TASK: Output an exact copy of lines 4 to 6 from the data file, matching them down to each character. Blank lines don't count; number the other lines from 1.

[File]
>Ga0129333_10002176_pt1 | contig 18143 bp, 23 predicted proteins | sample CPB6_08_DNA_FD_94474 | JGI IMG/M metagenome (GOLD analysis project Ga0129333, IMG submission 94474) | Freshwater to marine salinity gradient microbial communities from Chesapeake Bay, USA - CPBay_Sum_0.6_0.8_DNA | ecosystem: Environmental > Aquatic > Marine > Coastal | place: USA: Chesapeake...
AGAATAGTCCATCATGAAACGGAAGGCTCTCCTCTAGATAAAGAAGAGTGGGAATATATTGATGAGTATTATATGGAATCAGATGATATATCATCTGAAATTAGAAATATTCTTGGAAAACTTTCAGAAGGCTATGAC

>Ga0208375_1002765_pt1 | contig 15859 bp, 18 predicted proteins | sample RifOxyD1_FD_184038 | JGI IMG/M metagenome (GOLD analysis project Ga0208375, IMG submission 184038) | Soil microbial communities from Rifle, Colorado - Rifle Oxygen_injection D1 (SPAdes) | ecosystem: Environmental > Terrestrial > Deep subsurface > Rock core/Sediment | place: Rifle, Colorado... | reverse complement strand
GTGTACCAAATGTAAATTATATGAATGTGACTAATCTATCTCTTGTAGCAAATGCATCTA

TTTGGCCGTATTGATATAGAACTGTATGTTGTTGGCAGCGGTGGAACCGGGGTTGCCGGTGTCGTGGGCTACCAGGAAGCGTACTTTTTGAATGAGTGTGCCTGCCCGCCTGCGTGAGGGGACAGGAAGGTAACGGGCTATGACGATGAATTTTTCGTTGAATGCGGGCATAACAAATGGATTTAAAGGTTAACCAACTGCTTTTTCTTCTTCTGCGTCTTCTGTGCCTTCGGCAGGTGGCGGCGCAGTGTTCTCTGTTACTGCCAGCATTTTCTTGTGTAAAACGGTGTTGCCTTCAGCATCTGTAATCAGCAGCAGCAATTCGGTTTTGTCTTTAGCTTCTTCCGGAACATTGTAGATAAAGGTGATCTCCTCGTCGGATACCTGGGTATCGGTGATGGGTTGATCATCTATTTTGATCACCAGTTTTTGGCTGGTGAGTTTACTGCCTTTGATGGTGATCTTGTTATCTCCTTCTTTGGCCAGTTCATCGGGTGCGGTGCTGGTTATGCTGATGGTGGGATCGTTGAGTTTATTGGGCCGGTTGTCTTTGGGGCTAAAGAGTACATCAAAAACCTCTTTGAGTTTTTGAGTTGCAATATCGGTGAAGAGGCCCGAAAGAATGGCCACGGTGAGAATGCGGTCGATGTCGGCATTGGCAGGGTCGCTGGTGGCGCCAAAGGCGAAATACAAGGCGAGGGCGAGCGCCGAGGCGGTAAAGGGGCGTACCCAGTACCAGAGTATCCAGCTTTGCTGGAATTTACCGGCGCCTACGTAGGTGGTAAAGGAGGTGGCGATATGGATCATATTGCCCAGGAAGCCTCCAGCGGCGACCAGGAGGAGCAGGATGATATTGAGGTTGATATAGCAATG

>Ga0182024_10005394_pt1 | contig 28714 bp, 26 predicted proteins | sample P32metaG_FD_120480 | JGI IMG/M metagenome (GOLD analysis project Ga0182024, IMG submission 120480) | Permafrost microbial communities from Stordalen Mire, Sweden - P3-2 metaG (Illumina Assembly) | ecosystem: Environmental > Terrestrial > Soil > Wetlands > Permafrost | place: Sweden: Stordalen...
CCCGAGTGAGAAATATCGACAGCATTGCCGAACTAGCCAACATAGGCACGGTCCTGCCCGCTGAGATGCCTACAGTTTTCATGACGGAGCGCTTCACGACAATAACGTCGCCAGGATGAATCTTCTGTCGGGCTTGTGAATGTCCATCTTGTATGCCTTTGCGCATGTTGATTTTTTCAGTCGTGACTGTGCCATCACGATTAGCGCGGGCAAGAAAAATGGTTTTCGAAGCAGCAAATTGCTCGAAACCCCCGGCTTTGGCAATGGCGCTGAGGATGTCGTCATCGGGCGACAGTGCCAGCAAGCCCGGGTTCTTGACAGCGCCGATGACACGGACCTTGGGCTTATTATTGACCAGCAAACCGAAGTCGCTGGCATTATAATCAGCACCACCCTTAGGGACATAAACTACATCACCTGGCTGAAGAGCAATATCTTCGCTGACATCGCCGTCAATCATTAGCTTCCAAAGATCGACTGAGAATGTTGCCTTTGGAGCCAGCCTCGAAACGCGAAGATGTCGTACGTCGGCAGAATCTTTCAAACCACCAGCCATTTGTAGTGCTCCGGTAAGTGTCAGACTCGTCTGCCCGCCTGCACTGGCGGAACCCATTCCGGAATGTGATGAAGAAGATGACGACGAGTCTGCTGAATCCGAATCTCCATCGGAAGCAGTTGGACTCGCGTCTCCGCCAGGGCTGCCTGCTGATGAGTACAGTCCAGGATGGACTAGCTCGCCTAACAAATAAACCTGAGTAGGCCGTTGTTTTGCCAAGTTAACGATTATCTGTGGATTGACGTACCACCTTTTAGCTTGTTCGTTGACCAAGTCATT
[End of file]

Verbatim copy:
GTGTACCAAATGTAAATTATATGAATGTGACTAATCTATCTCTTGTAGCAAATGCATCTA

TTTGGCCGTATTGATATAGAACTGTATGTTGTTGGCAGCGGTGGAACCGGGGTTGCCGGTGTCGTGGGCTACCAGGAAGCGTACTTTTTGAATGAGTGTGCCTGCCCGCCTGCGTGAGGGGACAGGAAGGTAACGGGCTATGACGATGAATTTTTCGTTGAATGCGGGCATAACAAATGGATTTAAAGGTTAACCAACTGCTTTTTCTTCTTCTGCGTCTTCTGTGCCTTCGGCAGGTGGCGGCGCAGTGTTCTCTGTTACTGCCAGCATTTTCTTGTGTAAAACGGTGTTGCCTTCAGCATCTGTAATCAGCAGCAGCAATTCGGTTTTGTCTTTAGCTTCTTCCGGAACATTGTAGATAAAGGTGATCTCCTCGTCGGATACCTGGGTATCGGTGATGGGTTGATCATCTATTTTGATCACCAGTTTTTGGCTGGTGAGTTTACTGCCTTTGATGGTGATCTTGTTATCTCCTTCTTTGGCCAGTTCATCGGGTGCGGTGCTGGTTATGCTGATGGTGGGATCGTTGAGTTTATTGGGCCGGTTGTCTTTGGGGCTAAAGAGTACATCAAAAACCTCTTTGAGTTTTTGAGTTGCAATATCGGTGAAGAGGCCCGAAAGAATGGCCACGGTGAGAATGCGGTCGATGTCGGCATTGGCAGGGTCGCTGGTGGCGCCAAAGGCGAAATACAAGGCGAGGGCGAGCGCCGAGGCGGTAAAGGGGCGTACCCAGTACCAGAGTATCCAGCTTTGCTGGAATTTACCGGCGCCTACGTAGGTGGTAAAGGAGGTGGCGATATGGATCATATTGCCCAGGAAGCCTCCAGCGGCGACCAGGAGGAGCAGGATGATATTGAGGTTGATATAGCAATG

>Ga0182024_10005394_pt1 | contig 28714 bp, 26 predicted proteins | sample P32metaG_FD_120480 | JGI IMG/M metagenome (GOLD analysis project Ga0182024, IMG submission 120480) | Permafrost microbial communities from Stordalen Mire, Sweden - P3-2 metaG (Illumina Assembly) | ecosystem: Environmental > Terrestrial > Soil > Wetlands > Permafrost | place: Sweden: Stordalen...